Travellers often hurry through central Chile, heading north to the Atacama Desert or south to Patagonia, but it is packed with attractions: from colonial architecture to vibrant nightlife, ski slopes to beaches.
Staying in a homestay helps you to make the most of this fascinating region, giving you the chance to connect with local people, discover off-the-beaten-track gems and even save money.
So long the poor relation of Rio de Janeiro and Buenos Aires, Santiago is undergoing a renaissance. The 64-storey Gran Torre Santiago, the tallest skyscraper in Latin America, and the revamped Bicentenario park, a glorious green expanse, are two of the most visible symbols of this.
Stay with Hector in his modern apartment in the bustling downtown, close to the Plaza de Armas and the Palacio de La Moneda. The former is the city’s main square, a hub of palms and poplars, street performers, chess players, school children, ice cream sellers and dog-walkers. The latter is a grand neoclassical palace, and Chile’s official seat of government.
To get your bearings, take a cable car up to the 860m peak of Cerro San Cristóbal, the hill that dominates the city centre and offers superlative views across to the Andes. Afterwards head to the Museo Chileno de Arte Precolombino, which has one of the continent’s best collections of pre-Columbian art, and La Chascona, former home of Pablo Neruda. Now a museum, it offers a fascinating insight into the Nobel Prize-winning poet.
Santiago boasts an excellent – and remarkably diverse – eating out scene, with steak and seafood of particularly high quality. For years Barrio Bellavista was the city’s leading nightlife district, but now a string of hip bars and clubs have sprung up in the Barrio Brazil and Barrio Yungay neighbourhoods.
There are also plenty of great day trips from the city. In the winter, head to the slopes of Portillo, South America’s premier ski resort. In the summer, visit the hiking trails of the Cajón de Maipo or, for something less strenuous, the vineyards of the Casablanca Valley.
A multitude of precipitous hills carpeted with colourful houses encircling a Pacific bay, Valparaíso is one of the most distinctive cities on the continent. Once an important port, Valpo – as it is commonly known – suffered decades of decline, before a recent rejuvenation restored it to its former glory.
Explore Valpo from artist Paula’s home on Cerro Alegre, the most scenic of the city’s cerros (hills), which are accessed by rickety funicular lifts that creak up from the sea-level Barrio Puerto. From Paula’s terrace there are views over the bay, which you can soak up whilst having a barbecue.
Cerro Alegre and neighbouring Cerro Concepción are filled with colonial-era mansions, once home to wealthy European merchants, who flocked to the “Jewel of the Pacific” in its nineteenth- and early twentieth-century heyday. Many of these have been turned into cafes, restaurants, bars, museums and art galleries.
Casa de la Isla Negra. Image courtesy of Osvaldo Pozo.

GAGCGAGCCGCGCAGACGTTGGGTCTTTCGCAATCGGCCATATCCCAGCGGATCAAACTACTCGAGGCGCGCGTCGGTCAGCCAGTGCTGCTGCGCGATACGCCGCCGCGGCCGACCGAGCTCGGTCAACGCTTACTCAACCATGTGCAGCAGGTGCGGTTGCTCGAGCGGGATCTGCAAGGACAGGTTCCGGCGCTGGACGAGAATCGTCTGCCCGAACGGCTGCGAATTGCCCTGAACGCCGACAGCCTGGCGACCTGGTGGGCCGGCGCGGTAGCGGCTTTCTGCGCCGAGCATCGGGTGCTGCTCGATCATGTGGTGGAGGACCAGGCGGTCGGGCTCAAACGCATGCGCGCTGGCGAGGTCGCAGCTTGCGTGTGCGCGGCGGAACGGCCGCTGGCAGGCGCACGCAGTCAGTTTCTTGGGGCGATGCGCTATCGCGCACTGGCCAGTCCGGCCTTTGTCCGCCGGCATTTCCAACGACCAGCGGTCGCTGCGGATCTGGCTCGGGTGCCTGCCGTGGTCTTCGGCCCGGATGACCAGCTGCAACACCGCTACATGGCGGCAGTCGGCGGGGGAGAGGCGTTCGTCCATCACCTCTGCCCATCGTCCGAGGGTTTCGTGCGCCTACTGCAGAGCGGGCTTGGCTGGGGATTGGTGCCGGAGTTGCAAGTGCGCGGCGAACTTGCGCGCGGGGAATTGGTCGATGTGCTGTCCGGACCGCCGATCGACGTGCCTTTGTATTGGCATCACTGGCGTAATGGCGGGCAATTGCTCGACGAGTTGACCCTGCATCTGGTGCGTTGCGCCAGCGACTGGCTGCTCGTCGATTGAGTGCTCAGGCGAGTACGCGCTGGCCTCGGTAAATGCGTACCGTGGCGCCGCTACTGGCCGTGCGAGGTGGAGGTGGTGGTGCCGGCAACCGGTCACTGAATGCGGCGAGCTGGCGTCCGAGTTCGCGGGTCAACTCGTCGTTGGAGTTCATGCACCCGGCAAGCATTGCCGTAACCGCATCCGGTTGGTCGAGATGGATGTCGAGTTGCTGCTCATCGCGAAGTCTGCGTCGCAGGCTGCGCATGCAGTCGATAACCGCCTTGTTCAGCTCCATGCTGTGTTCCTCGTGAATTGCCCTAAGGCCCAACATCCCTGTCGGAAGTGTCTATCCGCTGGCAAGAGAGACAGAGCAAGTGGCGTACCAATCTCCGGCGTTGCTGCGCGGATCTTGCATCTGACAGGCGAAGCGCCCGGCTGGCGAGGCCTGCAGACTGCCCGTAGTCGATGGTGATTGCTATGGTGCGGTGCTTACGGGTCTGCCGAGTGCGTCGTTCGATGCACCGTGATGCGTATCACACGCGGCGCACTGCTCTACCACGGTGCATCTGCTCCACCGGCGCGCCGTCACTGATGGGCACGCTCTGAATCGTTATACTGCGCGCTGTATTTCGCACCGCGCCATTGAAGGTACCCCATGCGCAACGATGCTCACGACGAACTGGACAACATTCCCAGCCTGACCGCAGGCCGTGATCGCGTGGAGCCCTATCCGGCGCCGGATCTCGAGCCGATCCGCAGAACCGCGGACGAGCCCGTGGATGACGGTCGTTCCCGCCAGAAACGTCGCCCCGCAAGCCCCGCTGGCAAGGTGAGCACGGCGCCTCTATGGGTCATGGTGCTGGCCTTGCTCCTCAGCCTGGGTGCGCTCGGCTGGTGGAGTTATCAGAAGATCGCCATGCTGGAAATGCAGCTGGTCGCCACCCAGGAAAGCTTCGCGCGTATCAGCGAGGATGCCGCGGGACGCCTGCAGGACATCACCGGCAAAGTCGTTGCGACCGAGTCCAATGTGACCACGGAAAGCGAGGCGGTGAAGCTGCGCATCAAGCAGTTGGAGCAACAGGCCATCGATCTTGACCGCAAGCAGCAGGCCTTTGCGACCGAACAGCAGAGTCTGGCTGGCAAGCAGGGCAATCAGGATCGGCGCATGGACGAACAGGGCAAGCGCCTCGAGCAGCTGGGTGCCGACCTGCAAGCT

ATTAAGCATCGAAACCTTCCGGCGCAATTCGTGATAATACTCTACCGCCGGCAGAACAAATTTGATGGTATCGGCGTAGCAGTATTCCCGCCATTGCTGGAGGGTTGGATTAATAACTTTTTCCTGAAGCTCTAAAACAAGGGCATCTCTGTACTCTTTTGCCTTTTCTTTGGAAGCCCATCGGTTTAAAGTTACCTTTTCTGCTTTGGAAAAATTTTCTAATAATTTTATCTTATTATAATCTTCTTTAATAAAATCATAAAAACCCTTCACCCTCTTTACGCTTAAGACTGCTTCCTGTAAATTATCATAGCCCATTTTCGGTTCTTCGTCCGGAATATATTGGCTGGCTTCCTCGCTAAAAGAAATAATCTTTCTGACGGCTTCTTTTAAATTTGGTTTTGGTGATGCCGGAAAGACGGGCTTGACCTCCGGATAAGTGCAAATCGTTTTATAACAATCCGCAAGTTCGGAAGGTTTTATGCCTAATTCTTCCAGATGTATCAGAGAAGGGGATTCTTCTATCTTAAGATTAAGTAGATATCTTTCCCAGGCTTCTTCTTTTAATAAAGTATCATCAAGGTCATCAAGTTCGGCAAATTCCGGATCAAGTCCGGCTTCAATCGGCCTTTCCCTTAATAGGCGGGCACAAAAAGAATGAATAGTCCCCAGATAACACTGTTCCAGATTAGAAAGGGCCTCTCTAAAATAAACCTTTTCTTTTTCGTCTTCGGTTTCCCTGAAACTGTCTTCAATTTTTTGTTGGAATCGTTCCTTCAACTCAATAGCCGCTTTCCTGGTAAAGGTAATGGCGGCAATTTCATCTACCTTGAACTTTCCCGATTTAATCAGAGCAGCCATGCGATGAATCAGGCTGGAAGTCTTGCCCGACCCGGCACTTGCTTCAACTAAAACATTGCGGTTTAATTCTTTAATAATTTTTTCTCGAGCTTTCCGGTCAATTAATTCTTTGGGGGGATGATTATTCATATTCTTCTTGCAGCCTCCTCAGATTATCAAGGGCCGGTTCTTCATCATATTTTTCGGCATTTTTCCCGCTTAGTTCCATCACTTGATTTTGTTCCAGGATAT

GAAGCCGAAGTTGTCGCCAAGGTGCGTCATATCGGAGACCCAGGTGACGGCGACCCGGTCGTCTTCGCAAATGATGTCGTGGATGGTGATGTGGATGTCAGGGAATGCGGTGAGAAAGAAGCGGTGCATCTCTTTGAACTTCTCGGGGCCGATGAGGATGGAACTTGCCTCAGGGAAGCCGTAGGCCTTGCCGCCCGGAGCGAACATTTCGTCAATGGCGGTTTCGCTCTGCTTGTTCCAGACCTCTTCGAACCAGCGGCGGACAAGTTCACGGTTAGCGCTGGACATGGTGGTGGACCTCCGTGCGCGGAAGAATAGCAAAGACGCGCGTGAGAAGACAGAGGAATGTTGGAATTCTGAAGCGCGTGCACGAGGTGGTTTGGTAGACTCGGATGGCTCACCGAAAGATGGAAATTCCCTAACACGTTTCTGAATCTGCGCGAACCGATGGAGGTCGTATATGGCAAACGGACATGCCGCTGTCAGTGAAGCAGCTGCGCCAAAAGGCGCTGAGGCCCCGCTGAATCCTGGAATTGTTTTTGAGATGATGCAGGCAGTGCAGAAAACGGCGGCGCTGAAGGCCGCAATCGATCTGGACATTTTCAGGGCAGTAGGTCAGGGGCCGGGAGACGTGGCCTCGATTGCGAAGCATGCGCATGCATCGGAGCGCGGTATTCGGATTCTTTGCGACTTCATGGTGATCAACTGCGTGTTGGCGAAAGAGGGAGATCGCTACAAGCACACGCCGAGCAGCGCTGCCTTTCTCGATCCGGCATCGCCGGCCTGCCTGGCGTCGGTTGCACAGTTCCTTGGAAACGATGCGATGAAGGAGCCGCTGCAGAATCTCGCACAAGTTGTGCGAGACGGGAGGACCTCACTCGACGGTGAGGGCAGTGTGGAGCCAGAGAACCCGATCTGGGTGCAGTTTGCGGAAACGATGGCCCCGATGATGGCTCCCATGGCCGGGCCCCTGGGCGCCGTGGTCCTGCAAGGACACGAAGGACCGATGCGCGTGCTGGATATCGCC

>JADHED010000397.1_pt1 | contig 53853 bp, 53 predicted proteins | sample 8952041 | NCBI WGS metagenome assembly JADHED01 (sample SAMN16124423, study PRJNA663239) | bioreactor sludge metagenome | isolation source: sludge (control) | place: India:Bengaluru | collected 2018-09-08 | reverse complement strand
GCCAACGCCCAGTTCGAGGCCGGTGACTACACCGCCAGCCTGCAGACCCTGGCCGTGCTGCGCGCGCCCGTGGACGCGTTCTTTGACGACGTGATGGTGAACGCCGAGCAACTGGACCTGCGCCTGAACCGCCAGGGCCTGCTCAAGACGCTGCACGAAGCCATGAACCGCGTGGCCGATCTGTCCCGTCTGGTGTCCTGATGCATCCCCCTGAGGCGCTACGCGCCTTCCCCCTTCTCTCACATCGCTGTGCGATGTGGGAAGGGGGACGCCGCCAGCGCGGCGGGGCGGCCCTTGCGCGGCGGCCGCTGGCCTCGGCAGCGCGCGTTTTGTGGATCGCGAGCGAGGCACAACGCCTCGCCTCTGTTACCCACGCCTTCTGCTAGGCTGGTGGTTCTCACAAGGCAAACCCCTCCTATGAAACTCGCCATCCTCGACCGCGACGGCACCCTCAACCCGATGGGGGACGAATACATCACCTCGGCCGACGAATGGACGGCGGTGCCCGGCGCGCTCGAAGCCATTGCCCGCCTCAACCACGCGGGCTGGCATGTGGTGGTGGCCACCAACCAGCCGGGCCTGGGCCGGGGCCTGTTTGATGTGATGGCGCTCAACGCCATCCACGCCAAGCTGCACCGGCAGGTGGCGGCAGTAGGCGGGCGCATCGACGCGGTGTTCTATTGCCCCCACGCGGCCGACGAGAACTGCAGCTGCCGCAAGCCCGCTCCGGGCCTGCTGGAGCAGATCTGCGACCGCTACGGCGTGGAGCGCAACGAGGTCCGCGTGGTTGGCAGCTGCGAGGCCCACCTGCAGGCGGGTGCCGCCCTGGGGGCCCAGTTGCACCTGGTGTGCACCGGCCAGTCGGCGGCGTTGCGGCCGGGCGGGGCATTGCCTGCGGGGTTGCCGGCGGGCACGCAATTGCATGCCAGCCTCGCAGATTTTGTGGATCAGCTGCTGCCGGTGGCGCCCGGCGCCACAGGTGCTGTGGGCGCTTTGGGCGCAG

A short, but steep, walk away is La Sebastiana, another of Pablo Neruda’s homes, which has been turned into an engaging museum. (The third, and perhaps most atmospheric of Neruda’s former homes, is Casa de Isla Negra, a 90-minute drive south of Valpo.)
For a change of scene, head to the Barrio Puerto. The port district is a little scruffy, but has some architectural gems, notably the elegant Turri clocktower. It also has some atmospheric restaurant-bars, which come alive with bands and singers in the evenings.
A 15-minute journey from Valpo, but a world away in terms of atmosphere, is ordered, genteel and leafy Viña del Mar, Chile’s most popular beach resort.
The sheltered, sandy Playa Caleta Abarca is the most centrally located beach. Away from the seafront and its modern apartments, shops, restaurants, bars and casino, Viña is home to a collection of stately nineteenth-century palaces and mansions, botanical gardens, and the fascinating Francisco Fonck museum, which has one of the few moai statues outside Easter Island. There are also some more quirky attractions such as the Reloj de Flores, a giant clock fashioned from colorful plants and mechanical dials.
Strung along the coast north of Viña is a string of beach resorts. Just 6km away is Reñaca, home to some of the region’s best beaches and liveliest clubs, which draw a steady stream of young Chileans and Argentines in the summer. The town has a fun, chilled out vibe, and like much of the Chilean coastline, is a big hit with surfing enthusiasts.
Image courtesy of Kevin Dooley.
Head north of Reñaca and you reach the town of Concón, home to several beaches and the scruffy but atmospheric La Boca district, which is filled with inexpensive marisquerías (seafood restaurants) overlooking the quay.
Chilean language teacher Maria and her British husband Nigel’s home is a lovely place to stay. Their apartment boasts serene sea views, a terrace with barbecue, and a well-stocked library, while guests can take advantage of the building’s rooftop pool and sauna.
We have over 250 hosts so you can find your perfect homestay.
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